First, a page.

Bayesian sampling for smoothing parameter estimation
thesisposted on 27.02.2017 by Hu, Shuowen
In order to distinguish essays and pre-prints from academic theses, we have a separate category. These are often much longer text based documents than a paper.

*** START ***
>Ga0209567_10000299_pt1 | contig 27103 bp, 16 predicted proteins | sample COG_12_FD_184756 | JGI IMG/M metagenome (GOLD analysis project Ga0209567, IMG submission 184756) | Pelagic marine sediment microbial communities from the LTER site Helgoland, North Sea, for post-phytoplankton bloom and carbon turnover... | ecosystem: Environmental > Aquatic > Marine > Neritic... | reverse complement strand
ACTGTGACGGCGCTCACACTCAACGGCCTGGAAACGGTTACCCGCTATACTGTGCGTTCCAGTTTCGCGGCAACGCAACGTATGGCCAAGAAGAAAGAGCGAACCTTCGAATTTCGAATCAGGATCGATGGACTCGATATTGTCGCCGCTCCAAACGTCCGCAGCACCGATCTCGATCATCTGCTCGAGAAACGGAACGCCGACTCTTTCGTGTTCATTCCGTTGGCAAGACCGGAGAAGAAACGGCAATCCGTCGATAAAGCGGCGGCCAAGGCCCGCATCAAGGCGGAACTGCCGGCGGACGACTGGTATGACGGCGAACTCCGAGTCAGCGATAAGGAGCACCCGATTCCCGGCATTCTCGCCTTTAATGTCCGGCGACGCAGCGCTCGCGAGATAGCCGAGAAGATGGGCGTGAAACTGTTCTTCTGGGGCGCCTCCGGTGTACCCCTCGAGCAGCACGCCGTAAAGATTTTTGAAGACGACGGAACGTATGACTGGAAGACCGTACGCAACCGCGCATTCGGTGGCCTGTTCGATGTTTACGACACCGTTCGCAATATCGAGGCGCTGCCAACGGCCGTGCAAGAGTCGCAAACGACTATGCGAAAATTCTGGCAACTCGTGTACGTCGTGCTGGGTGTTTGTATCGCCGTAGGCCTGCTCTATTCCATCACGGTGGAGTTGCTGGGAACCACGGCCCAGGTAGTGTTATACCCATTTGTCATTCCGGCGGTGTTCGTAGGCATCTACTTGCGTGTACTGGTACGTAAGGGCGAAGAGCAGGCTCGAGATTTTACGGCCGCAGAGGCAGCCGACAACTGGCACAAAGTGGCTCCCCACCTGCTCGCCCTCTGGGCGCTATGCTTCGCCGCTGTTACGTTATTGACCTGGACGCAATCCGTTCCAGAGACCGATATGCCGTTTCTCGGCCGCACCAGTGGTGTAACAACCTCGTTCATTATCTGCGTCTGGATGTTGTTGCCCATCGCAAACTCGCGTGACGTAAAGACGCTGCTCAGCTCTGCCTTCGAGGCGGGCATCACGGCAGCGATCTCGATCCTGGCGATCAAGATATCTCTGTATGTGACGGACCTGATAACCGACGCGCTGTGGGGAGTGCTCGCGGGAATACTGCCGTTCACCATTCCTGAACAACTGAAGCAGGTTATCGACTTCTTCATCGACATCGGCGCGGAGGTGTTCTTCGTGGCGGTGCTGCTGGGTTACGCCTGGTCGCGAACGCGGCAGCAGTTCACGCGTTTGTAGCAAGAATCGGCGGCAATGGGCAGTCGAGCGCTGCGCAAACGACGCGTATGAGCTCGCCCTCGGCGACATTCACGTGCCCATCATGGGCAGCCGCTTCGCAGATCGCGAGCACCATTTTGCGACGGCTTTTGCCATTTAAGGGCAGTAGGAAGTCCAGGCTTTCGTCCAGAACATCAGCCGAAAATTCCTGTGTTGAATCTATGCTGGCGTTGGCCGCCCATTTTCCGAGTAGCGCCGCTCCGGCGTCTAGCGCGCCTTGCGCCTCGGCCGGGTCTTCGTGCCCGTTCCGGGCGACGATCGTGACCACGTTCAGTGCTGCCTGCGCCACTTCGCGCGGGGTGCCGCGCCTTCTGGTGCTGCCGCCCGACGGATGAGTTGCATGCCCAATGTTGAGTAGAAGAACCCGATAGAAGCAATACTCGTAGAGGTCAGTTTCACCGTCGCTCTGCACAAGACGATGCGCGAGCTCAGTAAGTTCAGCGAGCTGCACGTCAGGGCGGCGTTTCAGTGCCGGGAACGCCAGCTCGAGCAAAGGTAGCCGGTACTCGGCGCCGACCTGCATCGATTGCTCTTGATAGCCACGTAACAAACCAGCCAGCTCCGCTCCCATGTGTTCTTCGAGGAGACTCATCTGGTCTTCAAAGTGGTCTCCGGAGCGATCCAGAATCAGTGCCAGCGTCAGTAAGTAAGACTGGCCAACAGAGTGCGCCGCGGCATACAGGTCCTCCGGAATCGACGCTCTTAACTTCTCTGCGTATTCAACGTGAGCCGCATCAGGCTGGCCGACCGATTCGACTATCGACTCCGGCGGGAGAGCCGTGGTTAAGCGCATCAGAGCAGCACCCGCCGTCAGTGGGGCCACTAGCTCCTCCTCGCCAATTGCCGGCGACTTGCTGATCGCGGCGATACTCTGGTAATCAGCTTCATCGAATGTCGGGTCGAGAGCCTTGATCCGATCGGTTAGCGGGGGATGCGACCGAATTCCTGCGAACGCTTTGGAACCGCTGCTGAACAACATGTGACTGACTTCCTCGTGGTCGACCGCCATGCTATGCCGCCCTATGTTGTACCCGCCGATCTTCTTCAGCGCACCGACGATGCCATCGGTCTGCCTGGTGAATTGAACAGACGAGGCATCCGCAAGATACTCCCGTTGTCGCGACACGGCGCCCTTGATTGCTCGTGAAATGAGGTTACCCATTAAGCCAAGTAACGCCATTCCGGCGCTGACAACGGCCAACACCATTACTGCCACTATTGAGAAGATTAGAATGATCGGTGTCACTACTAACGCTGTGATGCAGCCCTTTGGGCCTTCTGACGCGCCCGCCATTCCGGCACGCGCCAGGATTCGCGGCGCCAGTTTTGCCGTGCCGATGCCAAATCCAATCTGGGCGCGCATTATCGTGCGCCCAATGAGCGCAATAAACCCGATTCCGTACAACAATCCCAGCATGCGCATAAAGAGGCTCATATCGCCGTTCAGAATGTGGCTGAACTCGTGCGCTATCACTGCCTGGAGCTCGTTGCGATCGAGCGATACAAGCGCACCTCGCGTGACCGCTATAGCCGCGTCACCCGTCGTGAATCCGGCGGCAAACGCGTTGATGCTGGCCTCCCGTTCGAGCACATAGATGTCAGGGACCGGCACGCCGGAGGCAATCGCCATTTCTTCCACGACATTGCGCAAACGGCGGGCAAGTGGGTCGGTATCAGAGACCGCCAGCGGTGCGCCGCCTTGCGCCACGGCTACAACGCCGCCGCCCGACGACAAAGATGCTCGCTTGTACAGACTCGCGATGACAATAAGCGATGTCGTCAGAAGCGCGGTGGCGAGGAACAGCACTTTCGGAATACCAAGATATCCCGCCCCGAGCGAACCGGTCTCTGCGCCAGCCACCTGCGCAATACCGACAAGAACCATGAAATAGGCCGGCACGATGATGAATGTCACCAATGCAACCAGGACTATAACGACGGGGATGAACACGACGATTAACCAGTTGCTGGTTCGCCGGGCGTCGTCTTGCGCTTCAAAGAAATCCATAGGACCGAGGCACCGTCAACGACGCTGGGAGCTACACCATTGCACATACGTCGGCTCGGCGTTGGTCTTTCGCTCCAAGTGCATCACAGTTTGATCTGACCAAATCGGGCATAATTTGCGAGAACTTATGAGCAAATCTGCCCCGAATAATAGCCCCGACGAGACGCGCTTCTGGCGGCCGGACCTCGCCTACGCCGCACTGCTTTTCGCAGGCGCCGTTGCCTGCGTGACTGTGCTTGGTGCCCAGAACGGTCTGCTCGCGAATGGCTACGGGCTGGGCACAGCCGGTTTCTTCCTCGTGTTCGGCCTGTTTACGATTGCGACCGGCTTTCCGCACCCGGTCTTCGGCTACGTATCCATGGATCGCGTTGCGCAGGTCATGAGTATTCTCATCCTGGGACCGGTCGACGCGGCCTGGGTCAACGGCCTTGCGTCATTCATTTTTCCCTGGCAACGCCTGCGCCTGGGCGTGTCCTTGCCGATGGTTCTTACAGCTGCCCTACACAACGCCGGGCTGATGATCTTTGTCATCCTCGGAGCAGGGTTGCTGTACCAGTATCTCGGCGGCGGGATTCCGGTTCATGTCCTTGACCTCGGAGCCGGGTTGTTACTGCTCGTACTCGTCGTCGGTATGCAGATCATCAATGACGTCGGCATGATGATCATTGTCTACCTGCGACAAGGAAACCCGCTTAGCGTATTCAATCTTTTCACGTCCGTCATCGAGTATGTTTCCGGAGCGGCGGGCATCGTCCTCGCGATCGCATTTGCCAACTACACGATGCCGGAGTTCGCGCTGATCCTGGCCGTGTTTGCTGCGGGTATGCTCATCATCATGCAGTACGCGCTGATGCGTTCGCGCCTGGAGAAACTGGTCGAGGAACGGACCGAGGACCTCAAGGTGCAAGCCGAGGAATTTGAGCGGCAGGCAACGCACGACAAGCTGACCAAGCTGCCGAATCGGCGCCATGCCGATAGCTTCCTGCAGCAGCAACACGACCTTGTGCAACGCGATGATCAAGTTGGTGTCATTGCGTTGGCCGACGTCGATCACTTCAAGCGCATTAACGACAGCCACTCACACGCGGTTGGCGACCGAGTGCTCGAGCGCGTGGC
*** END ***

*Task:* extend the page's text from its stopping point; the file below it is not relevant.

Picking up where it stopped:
Kernel density estimation is one of the most important techniques for understanding the distributional properties of data. It is understood that the effectiveness of such approach depends on the choice of a kernel function and the choice of a smoothing parameter (bandwidth). This thesis has undertaken some important topics in bandwidth selection for kernel density estimation for data that behave in various nature. The first issue evolves around selecting appropriate bandwidth given the characteristics of the local data in multivariate setting. In Chapter 3, the study proposes a kernel density estimator with tail-adaptive bandwidths. The study derives posterior of bandwidth parameters based on the Kullback-Leibler information and presented an MCMC sampling algorithm to estimate bandwidths. The Monte Carlo simulation study shows that the kernel density estimator with tail-adaptive bandwidths estimated through the proposed sampling algorithm outperforms its competitor. The tail-adaptive kernel density estimator is applied to the estimation of bivariate density of the paired daily returns of the Australian Ordinary index and S&P 500 index during the period of global financial crisis. The results show that this estimator could capture richer dynamics in the tail area than the density estimator with a global bandwidth estimated through the normal reference rule and a Bayesian sampling algorithm. The second research project investigates bandwidth selection for multimodal distributions or data that exhibits clustering behaviours. Chapter 4 proposes a cluster-adaptive bandwidth kernel density estimator for data with multimodality. This method employs a clustering algorithm to assign a different bandwidth to each cluster identified in the data set. The study derives a posterior of bandwidth parameters based on the Kullback-Leibler information and presented an MCMC sampling algorithm to estimate bandwidths. The Monte Carlo simulation study shows that when the underlying density is a mixture of normals, the kernel density estimator with cluster-adaptive bandwidths estimated through the proposed sampling algorithm outperforms its competitor. When the underlying densities are fat-tailed, the combined approach of tail- and cluster-adaptive density estimator performs the best. In an empirical study, bandwidth matrices are estimated for the cluster-adaptive kernel density estimator of eruption duration and waiting time to the next eruption collected from Old Faithful greyer, which is often analysed due to its clustering nature. The results again shows clear advantage of the proposed cluster-adaptive kernel density estimator over traditional approaches. The third topic extends the Bayesian bandwidth selection method to volatility models of financial asset return series. The study is motivated by the fact that only limited attention in the literature has been invested on the estimation of nonparametric nonlinear type of volatility models through a Bayesian approach. Chapter 5 presents a new volatility model called the semiparametic nonlinear volatility (SNV) model. Based on financial return series of major stock indices in the world, the performance of the proposed volatility model against the competing models are examined in both in-sample and out-of-sample periods. The proposed model and the Bayesian estimation method show strong and convincing performance results. The study also evaluates the empirical value-at-risk (VaR) performance of the competing models. The proposed volatility model shows the best performance in most cases.